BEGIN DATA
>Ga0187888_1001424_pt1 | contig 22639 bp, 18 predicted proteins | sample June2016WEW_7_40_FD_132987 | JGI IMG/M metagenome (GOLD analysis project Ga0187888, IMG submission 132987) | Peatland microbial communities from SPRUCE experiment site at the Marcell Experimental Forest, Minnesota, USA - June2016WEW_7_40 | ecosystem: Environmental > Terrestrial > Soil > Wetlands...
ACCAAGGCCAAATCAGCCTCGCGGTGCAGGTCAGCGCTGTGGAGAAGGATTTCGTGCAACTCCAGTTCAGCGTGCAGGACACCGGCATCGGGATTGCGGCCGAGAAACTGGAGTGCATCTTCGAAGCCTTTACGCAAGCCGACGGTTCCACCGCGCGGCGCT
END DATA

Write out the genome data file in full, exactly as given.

>Ga0187888_1001424_pt1 | contig 22639 bp, 18 predicted proteins | sample June2016WEW_7_40_FD_132987 | JGI IMG/M metagenome (GOLD analysis project Ga0187888, IMG submission 132987) | Peatland microbial communities from SPRUCE experiment site at the Marcell Experimental Forest, Minnesota, USA - June2016WEW_7_40 | ecosystem: Environmental > Terrestrial > Soil > Wetlands...
ACCAAGGCCAAATCAGCCTCGCGGTGCAGGTCAGCGCTGTGGAGAAGGATTTCGTGCAACTCCAGTTCAGCGTGCAGGACACCGGCATCGGGATTGCGGCCGAGAAACTGGAGTGCATCTTCGAAGCCTTTACGCAAGCCGACGGTTCCACCGCGCGGCGCT